Mike Chase: running for mayor, sending a message – or both?

Betty BeanUncategorized

Maybe Mike Chase is running for mayor. Or maybe he isn’t. But he says he’s seriously considering it.


Here’s what’s certain: Chase is mad; so mad that he – the guy who used to be Knox County’s go-to-most funder for candidates with Ds after their names – has become a Republican. A Trump-supporting Republican.

The redesign of Cumberland Avenue is probably what lawyers would call the proximate cause of his irritation, but most likely it’s just the last straw. He’s tired of being screwed over by government.

Chase is a friendly, voluble guy who is not known for suffering in silence, and it’s no secret that the Copper Cellar Corporation CEO has been doing a slow burn over the Cumberland Avenue Corridor Project since it was announced as a concept plan nearly 10 years ago.

The messy 28-month construction process of redesigning the funky old college town street that squeezed down four lanes of traffic (sometimes slowly) to two through lanes and a turn lane between Alcoa Highway and 16th Street was bad enough, but Chase isn’t any happier now. Traffic is still snarled and customers can’t make a left turn from the eastbound lane into his parking lot. He’s losing money and he’s fed up.

He and some partners bought the Copper Cellar in 1975 after its original owners ran afoul of the law and had to unload the small but lavishly appointed saloon located in the basement of an old building on the Strip. Its gleaming copper bar and custom-made walnut and leather furnishings gave it the intimate feel of a private club. It thrived under Chase’s ownership.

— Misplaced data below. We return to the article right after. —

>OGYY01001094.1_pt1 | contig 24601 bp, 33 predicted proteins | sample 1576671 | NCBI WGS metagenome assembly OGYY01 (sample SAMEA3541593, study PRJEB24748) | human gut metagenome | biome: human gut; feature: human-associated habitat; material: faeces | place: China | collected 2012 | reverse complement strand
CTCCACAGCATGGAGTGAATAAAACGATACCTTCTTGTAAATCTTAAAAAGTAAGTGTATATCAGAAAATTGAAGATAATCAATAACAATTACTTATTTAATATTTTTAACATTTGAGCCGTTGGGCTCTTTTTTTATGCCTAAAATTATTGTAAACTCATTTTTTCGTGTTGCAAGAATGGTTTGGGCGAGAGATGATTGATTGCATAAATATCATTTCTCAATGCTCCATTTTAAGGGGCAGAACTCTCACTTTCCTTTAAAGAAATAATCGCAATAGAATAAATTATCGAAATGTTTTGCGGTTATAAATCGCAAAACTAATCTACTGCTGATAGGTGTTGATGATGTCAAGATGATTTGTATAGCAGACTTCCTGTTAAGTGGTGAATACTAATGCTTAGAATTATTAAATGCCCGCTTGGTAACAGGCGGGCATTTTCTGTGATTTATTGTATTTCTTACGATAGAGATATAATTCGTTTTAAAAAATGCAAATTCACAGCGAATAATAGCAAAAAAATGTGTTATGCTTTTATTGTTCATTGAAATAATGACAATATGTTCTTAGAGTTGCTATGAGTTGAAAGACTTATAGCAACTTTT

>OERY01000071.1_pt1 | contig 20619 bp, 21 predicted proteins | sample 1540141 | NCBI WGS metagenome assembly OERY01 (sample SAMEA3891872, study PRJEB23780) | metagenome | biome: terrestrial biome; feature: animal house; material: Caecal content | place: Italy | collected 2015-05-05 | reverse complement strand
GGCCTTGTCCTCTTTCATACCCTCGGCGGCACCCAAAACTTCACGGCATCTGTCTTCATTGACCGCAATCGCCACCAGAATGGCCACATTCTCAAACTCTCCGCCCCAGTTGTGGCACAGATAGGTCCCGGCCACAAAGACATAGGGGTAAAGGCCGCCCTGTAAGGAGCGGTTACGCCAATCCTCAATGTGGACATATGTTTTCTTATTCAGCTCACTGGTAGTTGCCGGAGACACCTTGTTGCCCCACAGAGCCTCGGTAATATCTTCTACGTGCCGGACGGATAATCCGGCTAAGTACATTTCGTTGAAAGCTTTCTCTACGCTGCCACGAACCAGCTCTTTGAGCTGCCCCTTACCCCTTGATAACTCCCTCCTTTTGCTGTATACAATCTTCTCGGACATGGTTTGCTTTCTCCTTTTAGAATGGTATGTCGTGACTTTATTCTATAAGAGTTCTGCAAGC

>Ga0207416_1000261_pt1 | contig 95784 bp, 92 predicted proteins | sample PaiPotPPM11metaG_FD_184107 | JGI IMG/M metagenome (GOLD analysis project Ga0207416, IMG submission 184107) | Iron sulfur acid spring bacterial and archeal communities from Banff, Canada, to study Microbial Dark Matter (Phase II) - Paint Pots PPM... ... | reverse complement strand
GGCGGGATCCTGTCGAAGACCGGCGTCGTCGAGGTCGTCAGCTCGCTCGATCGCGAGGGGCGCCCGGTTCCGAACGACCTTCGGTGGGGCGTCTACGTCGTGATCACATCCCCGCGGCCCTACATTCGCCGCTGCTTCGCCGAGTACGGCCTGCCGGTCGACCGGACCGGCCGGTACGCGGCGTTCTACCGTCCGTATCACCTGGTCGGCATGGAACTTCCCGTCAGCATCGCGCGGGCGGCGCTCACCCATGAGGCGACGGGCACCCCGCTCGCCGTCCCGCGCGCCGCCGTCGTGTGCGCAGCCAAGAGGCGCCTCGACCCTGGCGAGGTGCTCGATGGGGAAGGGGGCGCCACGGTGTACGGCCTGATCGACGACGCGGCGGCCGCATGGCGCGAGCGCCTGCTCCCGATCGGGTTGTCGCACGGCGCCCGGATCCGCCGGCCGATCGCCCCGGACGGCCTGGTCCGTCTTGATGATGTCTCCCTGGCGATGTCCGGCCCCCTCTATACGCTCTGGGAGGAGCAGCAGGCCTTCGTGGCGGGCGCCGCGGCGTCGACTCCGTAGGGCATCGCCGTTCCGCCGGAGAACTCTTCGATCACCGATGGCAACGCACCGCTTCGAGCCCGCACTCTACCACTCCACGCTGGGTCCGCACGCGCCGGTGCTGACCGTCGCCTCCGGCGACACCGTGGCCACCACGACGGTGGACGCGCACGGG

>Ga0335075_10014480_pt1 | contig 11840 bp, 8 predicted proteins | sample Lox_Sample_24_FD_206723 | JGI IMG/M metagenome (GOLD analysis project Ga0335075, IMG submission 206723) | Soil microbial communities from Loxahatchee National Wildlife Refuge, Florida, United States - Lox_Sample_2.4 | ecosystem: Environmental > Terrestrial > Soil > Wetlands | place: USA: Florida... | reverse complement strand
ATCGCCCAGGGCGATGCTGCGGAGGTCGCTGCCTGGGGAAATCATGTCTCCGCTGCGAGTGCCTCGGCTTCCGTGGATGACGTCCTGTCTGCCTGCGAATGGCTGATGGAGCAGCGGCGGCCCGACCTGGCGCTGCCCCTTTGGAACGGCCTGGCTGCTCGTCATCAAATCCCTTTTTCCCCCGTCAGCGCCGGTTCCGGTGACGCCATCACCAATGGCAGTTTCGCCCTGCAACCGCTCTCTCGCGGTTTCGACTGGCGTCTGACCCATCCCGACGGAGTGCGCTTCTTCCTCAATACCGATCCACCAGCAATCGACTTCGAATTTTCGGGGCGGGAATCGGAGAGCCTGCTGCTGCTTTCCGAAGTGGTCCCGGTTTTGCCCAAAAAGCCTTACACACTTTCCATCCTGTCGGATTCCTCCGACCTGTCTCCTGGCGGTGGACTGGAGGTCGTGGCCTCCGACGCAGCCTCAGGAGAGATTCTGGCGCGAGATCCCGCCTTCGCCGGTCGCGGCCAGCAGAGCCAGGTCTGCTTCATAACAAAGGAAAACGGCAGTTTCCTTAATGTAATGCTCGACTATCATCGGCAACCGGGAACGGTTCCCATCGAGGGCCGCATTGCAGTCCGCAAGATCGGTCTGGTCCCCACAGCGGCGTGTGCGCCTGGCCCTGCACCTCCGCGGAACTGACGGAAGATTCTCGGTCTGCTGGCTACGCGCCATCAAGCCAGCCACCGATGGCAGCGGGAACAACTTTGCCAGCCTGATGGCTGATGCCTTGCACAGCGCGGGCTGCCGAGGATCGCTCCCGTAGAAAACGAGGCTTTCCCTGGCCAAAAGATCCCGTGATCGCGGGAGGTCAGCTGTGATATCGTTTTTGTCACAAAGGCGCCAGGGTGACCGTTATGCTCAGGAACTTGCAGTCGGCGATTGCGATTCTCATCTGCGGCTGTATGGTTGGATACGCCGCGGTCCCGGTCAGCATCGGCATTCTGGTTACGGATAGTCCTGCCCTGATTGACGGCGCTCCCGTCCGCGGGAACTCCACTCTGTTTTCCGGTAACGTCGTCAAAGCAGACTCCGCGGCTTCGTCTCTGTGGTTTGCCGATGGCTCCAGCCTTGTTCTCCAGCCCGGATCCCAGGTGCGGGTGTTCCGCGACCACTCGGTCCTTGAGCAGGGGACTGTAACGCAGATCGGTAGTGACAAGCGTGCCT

He eventually acquired the entire building and some adjacent lots for customer parking, which allowed the Copper Cellar to expand and become a destination attraction that has thrived for 43 years and become a 20-restaurant corporation.

But now the Cellar is struggling and Chase is fed up, and it’s probably not just Cumberland Avenue that’s gotten to him – more likely it’s an accumulation of aggravations.

Years ago, he battled the state Department of Transportation’s plan to take out his seafood restaurant on Henley Street, Chesapeake’s, so it could build a downtown tunnel for easy interstate access. After a huge and expensive battle, Chase forced TDOT to modify its plan and he ended up losing only a portion of his property. Chesapeake’s has continued to thrive.

He also survived a face-off with former Mayor Victor Ashe, who wanted to take a big chunk of Calhoun’s on the River’s parking lot for his waterfront project (which included a fancy restaurant a few hundred yards east of Calhoun’s and another to the west). He fought off the state again when it tried to take out Calhoun’s West to make room for a Pellissippi Parkway interchange.

The most confounding thing about these fights was that Chase built these businesses by buying up failed restaurant locations and turning them into sales-tax-revenue-generating, job-producing cash cows.

So it’s not surprising that Chase is wondering why he’s always having to battle for survival, or that he’s handing out T-shirts and sending a message.

Let the games begin.

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